Rifle and MG sights are currently making great advances in capability. Variable magnification has been available on the specialist market for a very long time, and has now been joined by dual-magnification military sights, initially from Elcan (with 1-4x and 1.5-6x versions currently available), equipping the infantry with a sight suitable for both short and long-range use. The addition of electronics is bringing even more dramatic advances, most obviously in night-vision capability. In 2010, the U.S. military stated a requirement for a 1-4x day/night sight, merging thermal and light intensifying images, with a built-in rangefinder (and possibly a laser pointer), with a 3 lb (1.36 kg) weight, low power consumption and a price of $3-5,000. With this kind of technology, such issues as air pressure, weapon cant and the effects of firing up or down hill can also be taken into account in providing an aiming solution.
Even more remarkable is the LIDAR (Laser Identification Detection And Ranging) unit developed by the Israeli Soreq Nuclear Research Center. This works by firing a laser beam at the target, the reflection being captured by an array of photodiodes. Fluctuations in the signals received by the photodiodes are used to detect the direction and velocity of any cross wind, which can have a major effect on hit probability at long range. Something like this may well have an application in the DARPA One Shot next-generation sniper scope programme. The One Shot programme is intended to enable snipers to be on target with the first round, under crosswind conditions, up to the maximum effective range of the weapon: a target of 65% probability of a first-round hit at up to 1,500 meters has been set when using long-range sniper rifles.
What all of this means is that we are soon likely to see practical day/night variable magnification sights which can take into account all of the usual factors which affect bullet trajectory. All the soldier will have to do is to lase the target and the sights will automatically indicate the correct aiming mark to put the bullets into the target area.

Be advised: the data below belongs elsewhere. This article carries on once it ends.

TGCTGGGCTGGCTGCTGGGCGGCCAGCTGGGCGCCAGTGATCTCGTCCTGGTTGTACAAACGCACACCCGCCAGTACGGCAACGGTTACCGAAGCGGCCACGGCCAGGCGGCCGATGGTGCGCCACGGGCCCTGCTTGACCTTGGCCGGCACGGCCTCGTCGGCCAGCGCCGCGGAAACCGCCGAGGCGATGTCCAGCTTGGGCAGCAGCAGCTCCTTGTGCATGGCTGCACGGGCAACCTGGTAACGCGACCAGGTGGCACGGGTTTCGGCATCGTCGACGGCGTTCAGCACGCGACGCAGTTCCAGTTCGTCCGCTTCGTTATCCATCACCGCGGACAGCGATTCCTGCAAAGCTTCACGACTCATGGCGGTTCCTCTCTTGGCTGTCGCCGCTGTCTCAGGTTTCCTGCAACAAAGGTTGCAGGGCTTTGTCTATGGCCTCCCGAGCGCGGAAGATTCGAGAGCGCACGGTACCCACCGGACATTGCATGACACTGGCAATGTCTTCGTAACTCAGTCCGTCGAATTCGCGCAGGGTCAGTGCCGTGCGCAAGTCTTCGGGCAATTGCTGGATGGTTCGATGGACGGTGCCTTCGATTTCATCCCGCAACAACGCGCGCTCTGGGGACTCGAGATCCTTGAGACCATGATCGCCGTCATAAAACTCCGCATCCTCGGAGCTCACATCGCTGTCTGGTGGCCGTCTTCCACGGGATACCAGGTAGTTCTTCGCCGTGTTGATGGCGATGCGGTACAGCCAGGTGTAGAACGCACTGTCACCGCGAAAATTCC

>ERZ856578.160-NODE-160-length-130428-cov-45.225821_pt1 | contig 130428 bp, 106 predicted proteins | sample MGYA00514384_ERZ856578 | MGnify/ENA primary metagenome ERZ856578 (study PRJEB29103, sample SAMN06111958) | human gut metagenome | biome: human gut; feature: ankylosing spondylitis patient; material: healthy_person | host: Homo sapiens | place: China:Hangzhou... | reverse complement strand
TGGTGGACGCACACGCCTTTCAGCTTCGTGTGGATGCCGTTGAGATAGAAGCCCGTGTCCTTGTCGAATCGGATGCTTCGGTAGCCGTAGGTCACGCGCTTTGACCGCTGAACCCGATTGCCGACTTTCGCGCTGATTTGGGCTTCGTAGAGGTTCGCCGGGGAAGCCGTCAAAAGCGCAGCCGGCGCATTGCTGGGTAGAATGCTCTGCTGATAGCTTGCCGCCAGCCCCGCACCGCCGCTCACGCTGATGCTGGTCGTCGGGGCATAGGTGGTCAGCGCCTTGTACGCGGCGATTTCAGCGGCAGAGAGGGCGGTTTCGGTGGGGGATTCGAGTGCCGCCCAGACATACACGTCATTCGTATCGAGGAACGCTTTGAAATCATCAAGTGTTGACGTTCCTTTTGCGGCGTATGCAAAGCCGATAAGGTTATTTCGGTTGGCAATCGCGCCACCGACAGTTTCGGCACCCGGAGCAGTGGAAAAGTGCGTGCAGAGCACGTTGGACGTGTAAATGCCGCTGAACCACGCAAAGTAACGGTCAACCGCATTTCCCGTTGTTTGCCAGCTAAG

Initially, such sights will be bulky, heavy and expensive and thereby restricted to snipers, but it is safe to predict that within the foreseeable future they will become smaller, lighter and eventually cheap enough for general issue. This is enormously important because it means that the main objection to providing rifles with a long-range capability – that most soldiers will never be well-enough trained to hit anything at such ranges – is removed. In conjunction with a long-barrelled standard rifle and long-range intermediate ammunition (and assuming a fundamentally accurate weapon and good-quality ammunition production), this also means that a separate DMR or sharpshooter rifle may no longer be required. Potentially we could therefore replace four existing guns (carbine, rifle, IAR, DMR) with one.
The same sights and ammunition will of course also transform the long-range effectiveness of the belt-fed LMG, although the sustained-fire capability of a rifle with an advanced-alloy barrel may mean that fewer MGs will be needed.
So we have reduced our two cartridges to one, and our six or eight different guns to two – the general-purpose infantry rifle and the belt-fed LMG – without any loss in capability. The practical and financial advantages of such a simplification would be huge, as would the boost to the capability of the infantry sections in whatever tactical circumstances may arise.
Various attempts have of course been made to introduce an intermediate round before, one of the first being the .276 Pedersen of the late 1920s. After exhaustive tests this was recommended for adoption by the U.S. Army and the British were also very interested, but it was cancelled principally for financial reasons. The modern equivalent is the 7×46 UIAC (Universal Infantry Assault Cartridge), an experimental round being developed by Cris Murray who was involved in the development of the 6.8mm Remington SPC.
All of the technologies which I have mentioned are either available now or are very likely to be available by the time the next generation of small arms has been developed.
If LSAT succeeds (and the plastic-cased telescoped version is currently looking promising), then a dramatic weight reduction can be added to the other advantages; it would mean that an LSAT intermediate round could weigh about the same as the current 5.56mm.
Now all we need is the people in the right places with the vision to see and drive towards what is possible, rather than simply going down the same old road because that’s what we’ve always done. It is time for small arms to leave the 20th century.